SC for Rohingya 'balance'

The Supreme Court today said it would "strike a balance" between national security and humanitarian values in dealing with Rohingya Muslim migrants but hoped the Centre would not deport them until the issue was finally resolved.

By Our Legal Correspondent
  • Published 14.10.17
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New Delhi, Oct. 13: The Supreme Court today said it would "strike a balance" between national security and humanitarian values in dealing with Rohingya Muslim migrants but hoped the Centre would not deport them until the issue was finally resolved.

A bench of Chief Justice Dipak Misra and Justices A.M. Khanwilkar and D.Y. Chandrachud initially wanted to pass an order staying the deportation of the estimated 40,000 Rohingya but refrained from doing so after additional solicitor-general Tushar Mehta opposed any such directive on the ground that it would have international ramifications. The court finally listed the matter for hearing on November 21.

"We have adopted a tradition that protection has to be not only on the basis of human rights but it has to be under our Constitution. We have to seek how far courts can go. We have to see the compelling interests of all... security, economic interests, labour interests and demographic considerations," CJI Misra observed. "It is a large issue, an issue of great magnitude. Therefore, the state has a big role... the role has to be multi-pronged," the bench added.

#The court was dealing with a PIL by Mohd Salimullah and some other Rohingya Muslims challenging the Centre's plan to deport the migrants to Buddhist-majority Myanmar which they fled following persecution. The Centre had earlier defended its plan on the ground that the settlers posed a serious threat to national security and claimed sections of them had links with the IS, other extremist groups and Pakistan spy agency ISI.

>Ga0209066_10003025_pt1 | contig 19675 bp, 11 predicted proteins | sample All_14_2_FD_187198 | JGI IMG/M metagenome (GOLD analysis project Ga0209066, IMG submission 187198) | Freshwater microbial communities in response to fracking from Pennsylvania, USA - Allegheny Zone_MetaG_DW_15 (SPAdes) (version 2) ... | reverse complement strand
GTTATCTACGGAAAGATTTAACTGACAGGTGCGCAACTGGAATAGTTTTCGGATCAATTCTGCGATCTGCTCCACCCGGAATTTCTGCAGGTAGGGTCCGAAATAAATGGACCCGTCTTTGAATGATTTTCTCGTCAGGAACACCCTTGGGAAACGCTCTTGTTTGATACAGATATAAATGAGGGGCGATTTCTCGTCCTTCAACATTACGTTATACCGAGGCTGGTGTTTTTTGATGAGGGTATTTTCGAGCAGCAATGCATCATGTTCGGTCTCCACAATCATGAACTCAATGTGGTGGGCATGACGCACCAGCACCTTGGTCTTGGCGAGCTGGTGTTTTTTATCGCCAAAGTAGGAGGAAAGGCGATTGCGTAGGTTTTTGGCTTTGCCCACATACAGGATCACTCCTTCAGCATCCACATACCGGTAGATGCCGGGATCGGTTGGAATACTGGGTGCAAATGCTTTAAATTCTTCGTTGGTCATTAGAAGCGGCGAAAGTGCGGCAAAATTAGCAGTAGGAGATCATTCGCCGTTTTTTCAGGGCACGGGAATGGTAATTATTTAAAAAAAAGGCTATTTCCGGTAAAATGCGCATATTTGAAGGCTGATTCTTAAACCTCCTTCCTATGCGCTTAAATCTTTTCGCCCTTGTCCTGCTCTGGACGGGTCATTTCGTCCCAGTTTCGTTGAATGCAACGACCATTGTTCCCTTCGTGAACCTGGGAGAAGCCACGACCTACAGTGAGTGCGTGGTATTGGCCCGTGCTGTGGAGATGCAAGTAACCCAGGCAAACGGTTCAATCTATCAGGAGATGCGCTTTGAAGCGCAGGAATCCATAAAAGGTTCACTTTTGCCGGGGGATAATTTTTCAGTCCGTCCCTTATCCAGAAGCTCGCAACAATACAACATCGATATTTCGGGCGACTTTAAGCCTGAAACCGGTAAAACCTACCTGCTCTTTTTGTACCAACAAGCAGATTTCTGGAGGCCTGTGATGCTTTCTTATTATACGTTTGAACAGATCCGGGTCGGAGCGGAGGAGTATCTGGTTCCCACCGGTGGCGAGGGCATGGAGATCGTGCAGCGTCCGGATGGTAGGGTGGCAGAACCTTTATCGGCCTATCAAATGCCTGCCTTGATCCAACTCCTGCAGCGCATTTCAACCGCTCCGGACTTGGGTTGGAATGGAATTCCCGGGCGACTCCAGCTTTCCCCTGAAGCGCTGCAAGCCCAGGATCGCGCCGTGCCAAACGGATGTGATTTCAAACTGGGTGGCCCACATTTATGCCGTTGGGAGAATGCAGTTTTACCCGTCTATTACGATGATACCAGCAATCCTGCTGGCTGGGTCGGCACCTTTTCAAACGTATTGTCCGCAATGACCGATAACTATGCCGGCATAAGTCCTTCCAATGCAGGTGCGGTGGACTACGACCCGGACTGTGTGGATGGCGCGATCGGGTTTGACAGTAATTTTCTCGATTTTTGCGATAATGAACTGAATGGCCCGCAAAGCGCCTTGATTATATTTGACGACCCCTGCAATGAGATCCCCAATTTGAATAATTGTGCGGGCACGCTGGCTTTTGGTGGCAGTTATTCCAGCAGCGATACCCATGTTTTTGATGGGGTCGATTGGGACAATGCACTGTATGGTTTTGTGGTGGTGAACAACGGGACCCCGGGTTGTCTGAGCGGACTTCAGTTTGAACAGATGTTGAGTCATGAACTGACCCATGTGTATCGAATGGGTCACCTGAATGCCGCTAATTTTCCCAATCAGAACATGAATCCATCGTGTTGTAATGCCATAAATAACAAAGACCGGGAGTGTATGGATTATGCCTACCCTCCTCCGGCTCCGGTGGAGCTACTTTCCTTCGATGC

Appearing for the petitioners', senior advocate Fali Nariman said the government could not argue that the issue was not justiciable and that it must be looked at from the point of view of Articles 14 (fundamental right to equality) and 21 (life and liberty) of the Constitution. The articles "speak of persons, not a citizen", he said, implying that such rights were not the prerogative of citizens alone but even foreign nationals. Nariman read out from a recent central circular to all states on the deportation of the migrants.

Justice Misra then said: "We have seen that they (the Centre) say that besides being a burden on our limited resources, they (Rohingya) also pose a serious threat to national security."

Nariman termed any blanket deportation order unconstitutional that must be struck down and said the Centre should decide on a case-by-case basis. "Let them deport if they have something wrong. We have no objection."

CJI Mishra then told the additional solicitor-general: "If a man is a terrorist, you take action. You take action wherever you find wrong. But don't deport them."

At this, Mehta said: "So far the contingency has not arisen."

Nariman insisted that until the court held extensive hearings on the matter, the Centre should not deport the migrants.

CJI Misra told Mehta "not to give room for contingency". At this, Mehta said: "So far the contingency has not arisen. If any contingency arises, let them come to court."

The bench then ordered the matter be listed in November while giving the petitioners the "liberty" to approach the court before "in case any contingency arises".

"There should not be any emotional arguments. We will go strictly by the law. We are treating the issue holistically. We are thinking how to strike a balance," the bench observed.